As we read each day of the toll the pandemic is taking on our health — the mounting numbers of deaths and cases — we might lose sight of the psychological trauma it is also inflicting.

Since May is Mental Health and Children’s Mental Health Awareness Month, consider the plight of those in most danger of falling through the safety net. With the loss of so many jobs, the increase in food insecurity, homelessness, domestic violence, child abuse, elder abuse and substance abuse in all forms increasing the psychological toll is inevitable as well.

While it may be easiest to concentrate on the physical aspects of COVID-19, there is no way to separate that from the psychological impact. The impact to our brain and thinking can have a compounding effect that may lead to trauma. The trauma experienced can have longer term implications if not adequately addressed. Such psychological trauma can lead us to feelings of anxiety, depression and even suicide.

You are not alone in these feelings, nor do you need to face this alone. One in five individuals has a mental or behavioral health concern. Your mental health and the mental health of those that you love is vitally important.

We need to stop the stigma related to mental health concerns and give ourselves and others permission to seek treatment, share these issues with others and realize that there is tremendous strength in the vulnerability of seeking help. People in positions of responsibility can help support mental health care or harm it.

Take Sen. Ben Sasse, for example, where in his recent commencement speech to the graduating class at Fremont High School he was joking about mental health and those seeking counseling for their high school experiences. I found his insensitive comments to be in poor taste at best toward the complex challenges that many people in our society are facing and the critical role of psychologists and mental health practitioners in helping others.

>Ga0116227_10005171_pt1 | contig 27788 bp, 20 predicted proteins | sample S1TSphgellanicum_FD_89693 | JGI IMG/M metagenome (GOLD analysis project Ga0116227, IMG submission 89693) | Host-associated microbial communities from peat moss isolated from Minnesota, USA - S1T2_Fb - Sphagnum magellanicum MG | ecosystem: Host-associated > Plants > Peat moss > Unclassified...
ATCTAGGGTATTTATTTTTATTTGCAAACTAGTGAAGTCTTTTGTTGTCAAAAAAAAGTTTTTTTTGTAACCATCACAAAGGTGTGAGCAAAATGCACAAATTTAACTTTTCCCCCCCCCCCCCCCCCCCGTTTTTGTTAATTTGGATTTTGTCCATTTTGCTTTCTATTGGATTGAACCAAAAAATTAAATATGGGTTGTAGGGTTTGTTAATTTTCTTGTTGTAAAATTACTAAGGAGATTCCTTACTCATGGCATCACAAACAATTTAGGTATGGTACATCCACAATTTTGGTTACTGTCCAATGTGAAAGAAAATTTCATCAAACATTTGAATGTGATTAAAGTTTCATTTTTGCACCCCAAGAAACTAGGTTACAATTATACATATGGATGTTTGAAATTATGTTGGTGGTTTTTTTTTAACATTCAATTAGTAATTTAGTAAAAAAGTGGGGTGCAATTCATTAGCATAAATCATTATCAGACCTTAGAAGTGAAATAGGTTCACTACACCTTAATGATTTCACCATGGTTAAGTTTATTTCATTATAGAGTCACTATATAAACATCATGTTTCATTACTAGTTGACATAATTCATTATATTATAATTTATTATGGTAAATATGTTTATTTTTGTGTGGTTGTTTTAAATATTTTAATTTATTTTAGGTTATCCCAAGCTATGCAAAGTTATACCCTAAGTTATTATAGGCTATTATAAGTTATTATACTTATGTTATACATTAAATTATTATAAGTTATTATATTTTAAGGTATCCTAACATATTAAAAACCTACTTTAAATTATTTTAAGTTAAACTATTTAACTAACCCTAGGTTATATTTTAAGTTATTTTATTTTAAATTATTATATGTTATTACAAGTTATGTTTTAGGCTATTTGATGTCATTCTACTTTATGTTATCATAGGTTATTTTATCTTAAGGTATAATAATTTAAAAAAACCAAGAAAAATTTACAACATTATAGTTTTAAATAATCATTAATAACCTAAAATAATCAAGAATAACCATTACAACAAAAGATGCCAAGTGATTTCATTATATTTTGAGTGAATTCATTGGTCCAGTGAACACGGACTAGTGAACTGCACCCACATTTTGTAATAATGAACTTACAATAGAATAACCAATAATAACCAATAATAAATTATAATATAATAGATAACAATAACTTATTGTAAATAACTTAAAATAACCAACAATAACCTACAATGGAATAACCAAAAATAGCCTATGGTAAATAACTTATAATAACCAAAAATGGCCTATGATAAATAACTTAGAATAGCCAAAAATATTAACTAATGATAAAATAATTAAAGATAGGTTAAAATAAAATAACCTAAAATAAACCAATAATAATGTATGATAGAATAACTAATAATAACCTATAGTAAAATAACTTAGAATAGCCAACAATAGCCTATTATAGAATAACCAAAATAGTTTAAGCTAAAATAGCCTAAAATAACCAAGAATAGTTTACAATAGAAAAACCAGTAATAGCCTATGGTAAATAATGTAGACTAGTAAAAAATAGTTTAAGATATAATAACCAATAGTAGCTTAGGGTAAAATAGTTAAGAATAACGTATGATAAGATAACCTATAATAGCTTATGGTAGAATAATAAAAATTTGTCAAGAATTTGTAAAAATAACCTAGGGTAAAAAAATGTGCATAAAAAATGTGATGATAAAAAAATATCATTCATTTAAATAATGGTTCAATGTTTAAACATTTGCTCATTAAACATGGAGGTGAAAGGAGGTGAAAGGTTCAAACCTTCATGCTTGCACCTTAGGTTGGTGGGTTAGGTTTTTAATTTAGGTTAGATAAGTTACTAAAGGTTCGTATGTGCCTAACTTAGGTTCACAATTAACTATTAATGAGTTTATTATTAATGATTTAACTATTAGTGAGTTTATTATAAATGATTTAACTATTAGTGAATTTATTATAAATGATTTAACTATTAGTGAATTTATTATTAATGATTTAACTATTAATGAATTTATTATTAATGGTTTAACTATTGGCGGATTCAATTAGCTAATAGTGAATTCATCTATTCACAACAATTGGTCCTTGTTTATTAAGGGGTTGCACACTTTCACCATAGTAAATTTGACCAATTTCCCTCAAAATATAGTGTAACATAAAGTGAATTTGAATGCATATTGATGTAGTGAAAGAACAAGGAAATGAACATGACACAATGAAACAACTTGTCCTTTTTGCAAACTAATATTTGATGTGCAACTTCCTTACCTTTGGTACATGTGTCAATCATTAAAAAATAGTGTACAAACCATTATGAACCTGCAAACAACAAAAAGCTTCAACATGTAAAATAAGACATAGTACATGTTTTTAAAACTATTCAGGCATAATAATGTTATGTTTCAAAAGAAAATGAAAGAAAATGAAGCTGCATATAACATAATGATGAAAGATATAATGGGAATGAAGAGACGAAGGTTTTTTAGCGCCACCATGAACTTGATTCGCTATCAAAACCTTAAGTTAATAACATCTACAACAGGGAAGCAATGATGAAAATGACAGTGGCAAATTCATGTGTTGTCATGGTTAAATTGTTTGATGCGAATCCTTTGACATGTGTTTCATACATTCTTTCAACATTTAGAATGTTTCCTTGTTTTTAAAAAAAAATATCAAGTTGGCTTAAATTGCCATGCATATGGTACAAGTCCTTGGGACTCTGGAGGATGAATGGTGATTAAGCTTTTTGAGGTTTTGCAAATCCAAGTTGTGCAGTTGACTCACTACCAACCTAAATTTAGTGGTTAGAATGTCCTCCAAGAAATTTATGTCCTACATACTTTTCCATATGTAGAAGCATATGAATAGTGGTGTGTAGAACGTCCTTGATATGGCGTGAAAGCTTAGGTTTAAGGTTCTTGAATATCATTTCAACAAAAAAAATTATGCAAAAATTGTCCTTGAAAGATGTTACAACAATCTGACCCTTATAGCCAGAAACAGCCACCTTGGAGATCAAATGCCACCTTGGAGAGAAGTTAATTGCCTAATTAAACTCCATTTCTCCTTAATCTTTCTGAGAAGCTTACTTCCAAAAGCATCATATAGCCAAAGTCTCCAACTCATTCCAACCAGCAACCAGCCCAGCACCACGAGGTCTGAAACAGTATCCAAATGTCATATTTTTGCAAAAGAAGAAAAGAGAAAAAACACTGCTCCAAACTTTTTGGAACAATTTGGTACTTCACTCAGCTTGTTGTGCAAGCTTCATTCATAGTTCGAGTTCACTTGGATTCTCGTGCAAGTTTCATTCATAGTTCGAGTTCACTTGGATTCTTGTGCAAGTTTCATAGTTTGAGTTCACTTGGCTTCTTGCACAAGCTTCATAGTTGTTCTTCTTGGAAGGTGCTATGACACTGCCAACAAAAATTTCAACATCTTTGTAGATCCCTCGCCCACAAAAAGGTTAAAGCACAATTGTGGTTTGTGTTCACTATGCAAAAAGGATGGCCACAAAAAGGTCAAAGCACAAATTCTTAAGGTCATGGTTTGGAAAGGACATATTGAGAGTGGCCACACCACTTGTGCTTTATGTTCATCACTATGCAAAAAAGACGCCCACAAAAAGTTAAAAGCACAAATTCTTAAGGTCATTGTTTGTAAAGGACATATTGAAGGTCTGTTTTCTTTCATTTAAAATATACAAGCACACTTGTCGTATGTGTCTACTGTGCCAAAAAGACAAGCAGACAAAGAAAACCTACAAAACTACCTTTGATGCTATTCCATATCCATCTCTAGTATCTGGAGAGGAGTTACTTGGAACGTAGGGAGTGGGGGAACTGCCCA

Where do we turn for help? In Lincoln, we are fortunate to have many caring and trained mental health providers that work at agencies and in private practice.

I have the good fortune to serve as the executive director of HopeSpoke, where every day we are inspiring healthy futures for children, their families and adults across the life span through comprehensive behavioral and mental health services.

Please reach out to us or other trained, passionate providers of mental and behavioral health services to assist you during this challenging time. Many who never thought they would seek mental health services are finding that they need this now, just as many never thought they would be a teacher to their child or filing for unemployment.

Now more than ever, we need to consider our own mental health and that of those that we care about. Help is a just a call or email away. MyLNK is a free app and an easy place to search for resources or call 211 (funded by the United Way) to find a provider.

There are helplines available as well. Know that there are successful, evidence-based prevention and treatment models available. I wish you good health and hope you will use this as a time to grow, take care of yourself and those who you love.

Read the Local View on the Journal Star’s website.